Humanists have studied texts, the book, and many other forms of writing, so what to make of the code programmers write, the software computer users use, and the platforms that shape our social and cultural interactions?

  • Database Documentaries
    Multi-modal narratives formed from a database, branching out into multiple paths users explore, possibly incorporating live-feed data, all calling into question authorial control/intent and the role of the reader.

  • Repurposable Content and Remix Culture
    Digital content can be read, written, and rewritten, and as such all digital objects are subject to sample, migration, translation, remix, and other forms of critical reuse.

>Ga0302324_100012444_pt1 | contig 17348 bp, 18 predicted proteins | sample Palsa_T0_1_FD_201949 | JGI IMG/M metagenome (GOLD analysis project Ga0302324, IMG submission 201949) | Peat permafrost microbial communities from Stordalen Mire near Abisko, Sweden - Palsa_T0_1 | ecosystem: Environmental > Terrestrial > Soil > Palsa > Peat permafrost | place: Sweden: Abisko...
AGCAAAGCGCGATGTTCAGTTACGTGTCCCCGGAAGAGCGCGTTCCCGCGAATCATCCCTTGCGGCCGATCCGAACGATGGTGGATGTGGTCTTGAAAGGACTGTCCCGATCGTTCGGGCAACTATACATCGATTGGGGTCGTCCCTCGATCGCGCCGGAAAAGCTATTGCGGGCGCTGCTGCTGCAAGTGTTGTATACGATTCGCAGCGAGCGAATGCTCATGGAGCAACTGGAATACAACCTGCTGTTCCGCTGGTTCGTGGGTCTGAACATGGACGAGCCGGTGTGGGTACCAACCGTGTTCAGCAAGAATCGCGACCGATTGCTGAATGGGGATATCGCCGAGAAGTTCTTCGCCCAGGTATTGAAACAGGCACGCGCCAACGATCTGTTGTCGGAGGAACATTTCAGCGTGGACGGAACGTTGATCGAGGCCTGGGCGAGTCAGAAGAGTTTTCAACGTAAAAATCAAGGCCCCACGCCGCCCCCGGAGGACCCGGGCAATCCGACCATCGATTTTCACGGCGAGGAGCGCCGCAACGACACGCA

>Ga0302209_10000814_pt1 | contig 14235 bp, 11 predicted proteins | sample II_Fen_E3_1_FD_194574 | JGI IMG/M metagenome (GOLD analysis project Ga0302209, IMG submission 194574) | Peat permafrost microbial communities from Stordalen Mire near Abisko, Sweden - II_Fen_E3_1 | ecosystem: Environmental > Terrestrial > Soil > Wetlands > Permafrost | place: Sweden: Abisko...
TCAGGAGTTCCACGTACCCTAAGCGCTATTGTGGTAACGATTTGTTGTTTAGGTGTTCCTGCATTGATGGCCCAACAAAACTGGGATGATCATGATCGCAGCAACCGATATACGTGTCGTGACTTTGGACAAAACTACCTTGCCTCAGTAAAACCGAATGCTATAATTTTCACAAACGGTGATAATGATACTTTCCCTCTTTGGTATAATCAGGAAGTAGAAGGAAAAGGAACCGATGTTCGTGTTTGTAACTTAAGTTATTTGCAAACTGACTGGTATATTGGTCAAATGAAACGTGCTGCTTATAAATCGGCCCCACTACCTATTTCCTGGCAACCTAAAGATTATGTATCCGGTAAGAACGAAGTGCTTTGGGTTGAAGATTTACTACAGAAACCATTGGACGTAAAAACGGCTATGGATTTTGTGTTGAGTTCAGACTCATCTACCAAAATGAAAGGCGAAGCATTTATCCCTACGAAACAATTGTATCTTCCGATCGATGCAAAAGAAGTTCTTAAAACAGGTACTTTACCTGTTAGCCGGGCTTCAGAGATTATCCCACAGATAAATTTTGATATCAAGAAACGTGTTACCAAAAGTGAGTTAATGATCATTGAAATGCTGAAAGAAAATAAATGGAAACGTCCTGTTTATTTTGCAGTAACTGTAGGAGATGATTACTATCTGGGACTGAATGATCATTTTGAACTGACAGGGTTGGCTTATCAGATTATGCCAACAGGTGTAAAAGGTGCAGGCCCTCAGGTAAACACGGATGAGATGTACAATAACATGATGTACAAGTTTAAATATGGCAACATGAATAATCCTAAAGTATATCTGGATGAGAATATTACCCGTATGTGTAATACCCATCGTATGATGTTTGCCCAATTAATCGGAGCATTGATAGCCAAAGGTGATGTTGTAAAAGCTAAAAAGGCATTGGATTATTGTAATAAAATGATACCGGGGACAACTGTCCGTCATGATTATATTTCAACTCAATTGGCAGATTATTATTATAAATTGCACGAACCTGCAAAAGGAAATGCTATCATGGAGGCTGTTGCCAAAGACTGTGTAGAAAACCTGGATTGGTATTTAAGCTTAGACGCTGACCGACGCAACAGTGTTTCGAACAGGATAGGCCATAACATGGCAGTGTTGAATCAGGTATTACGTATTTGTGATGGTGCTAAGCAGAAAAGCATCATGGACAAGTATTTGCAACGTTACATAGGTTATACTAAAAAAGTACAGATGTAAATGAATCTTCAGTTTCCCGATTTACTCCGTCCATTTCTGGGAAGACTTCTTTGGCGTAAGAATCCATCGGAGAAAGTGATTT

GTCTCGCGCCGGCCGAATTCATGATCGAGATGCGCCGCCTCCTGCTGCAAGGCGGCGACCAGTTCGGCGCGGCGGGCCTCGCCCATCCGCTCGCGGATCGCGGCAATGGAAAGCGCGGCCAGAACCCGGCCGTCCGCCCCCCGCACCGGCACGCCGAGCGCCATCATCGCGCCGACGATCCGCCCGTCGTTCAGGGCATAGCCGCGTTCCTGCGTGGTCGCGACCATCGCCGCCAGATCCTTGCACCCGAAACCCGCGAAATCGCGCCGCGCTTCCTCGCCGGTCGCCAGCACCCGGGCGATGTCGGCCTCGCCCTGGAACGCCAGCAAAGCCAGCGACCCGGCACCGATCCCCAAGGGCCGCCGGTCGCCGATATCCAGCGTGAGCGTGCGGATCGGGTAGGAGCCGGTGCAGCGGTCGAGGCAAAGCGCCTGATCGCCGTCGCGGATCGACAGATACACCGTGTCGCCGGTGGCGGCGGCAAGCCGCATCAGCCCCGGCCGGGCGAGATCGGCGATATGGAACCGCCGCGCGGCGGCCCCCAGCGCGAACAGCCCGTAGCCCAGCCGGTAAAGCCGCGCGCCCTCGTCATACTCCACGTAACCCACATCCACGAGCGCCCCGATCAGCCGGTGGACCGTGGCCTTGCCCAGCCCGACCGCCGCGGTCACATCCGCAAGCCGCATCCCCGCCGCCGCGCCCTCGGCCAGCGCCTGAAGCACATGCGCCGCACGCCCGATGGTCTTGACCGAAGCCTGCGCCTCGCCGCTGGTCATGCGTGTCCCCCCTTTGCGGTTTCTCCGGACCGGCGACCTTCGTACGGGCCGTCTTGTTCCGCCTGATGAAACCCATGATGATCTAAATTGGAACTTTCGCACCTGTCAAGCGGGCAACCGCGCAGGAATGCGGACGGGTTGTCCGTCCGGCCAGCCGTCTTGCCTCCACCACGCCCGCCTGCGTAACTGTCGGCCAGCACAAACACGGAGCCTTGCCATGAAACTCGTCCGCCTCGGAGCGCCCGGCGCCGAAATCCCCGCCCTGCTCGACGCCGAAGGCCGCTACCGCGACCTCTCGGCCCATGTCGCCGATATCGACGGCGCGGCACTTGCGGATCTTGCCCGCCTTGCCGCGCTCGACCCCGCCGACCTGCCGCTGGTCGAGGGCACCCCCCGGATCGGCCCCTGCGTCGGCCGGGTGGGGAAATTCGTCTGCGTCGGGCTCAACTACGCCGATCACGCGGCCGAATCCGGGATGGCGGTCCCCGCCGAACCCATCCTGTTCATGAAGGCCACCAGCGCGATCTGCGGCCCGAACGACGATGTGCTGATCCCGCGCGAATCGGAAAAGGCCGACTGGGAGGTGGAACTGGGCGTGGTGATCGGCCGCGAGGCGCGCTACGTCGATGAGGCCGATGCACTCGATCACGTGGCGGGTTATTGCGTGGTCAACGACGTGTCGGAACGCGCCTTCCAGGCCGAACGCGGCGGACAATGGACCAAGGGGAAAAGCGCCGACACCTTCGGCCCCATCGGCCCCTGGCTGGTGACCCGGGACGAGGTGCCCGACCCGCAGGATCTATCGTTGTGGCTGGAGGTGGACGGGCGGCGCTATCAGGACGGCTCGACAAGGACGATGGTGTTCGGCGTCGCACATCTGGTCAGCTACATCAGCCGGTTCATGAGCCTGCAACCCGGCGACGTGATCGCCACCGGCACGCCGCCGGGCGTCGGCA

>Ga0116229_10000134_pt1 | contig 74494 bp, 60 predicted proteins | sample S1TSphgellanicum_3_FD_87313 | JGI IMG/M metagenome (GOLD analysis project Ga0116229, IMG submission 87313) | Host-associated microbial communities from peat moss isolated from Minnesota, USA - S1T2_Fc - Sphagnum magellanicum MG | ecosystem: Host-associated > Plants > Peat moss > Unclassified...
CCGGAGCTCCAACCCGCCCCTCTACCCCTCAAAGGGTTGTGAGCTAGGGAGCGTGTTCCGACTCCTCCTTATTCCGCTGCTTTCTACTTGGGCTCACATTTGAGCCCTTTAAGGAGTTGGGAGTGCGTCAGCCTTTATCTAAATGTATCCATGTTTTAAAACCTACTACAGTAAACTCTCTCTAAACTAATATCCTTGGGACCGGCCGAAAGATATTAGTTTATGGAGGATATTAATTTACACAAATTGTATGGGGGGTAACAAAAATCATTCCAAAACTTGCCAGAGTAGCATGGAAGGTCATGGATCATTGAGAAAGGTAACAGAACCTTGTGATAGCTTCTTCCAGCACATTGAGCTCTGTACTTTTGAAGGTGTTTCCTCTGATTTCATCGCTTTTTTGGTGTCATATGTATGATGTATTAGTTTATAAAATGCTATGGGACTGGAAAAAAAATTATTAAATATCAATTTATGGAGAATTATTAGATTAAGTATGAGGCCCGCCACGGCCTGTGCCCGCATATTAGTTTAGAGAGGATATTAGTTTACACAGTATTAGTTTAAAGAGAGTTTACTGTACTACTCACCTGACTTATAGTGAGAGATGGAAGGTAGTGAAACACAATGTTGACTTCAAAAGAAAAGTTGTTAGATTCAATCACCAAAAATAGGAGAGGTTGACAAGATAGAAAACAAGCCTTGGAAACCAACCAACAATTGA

• Pervasive Infrastructure
    Our digital realities encompass many types of machines and screens and increasingly our objects are stored in the cloud, distributed over servers in multiple locations, so what does that mean for humans and data?
  • Ubiquitous Scholarship
    Print publication no longer is the only way forward, and as new modes of publishing proliferate, and new players in publishing participate, publishing becomes increasingly ubiquitous and open.

Defining the Digital Humanities

Watch this brief video for a concise, analytical definition of Digital Humanities by Greta Franzini, Ph.D. (@GretaFranzini)

 

Columbia University, Defining the Digital Humanities Panel Presentation.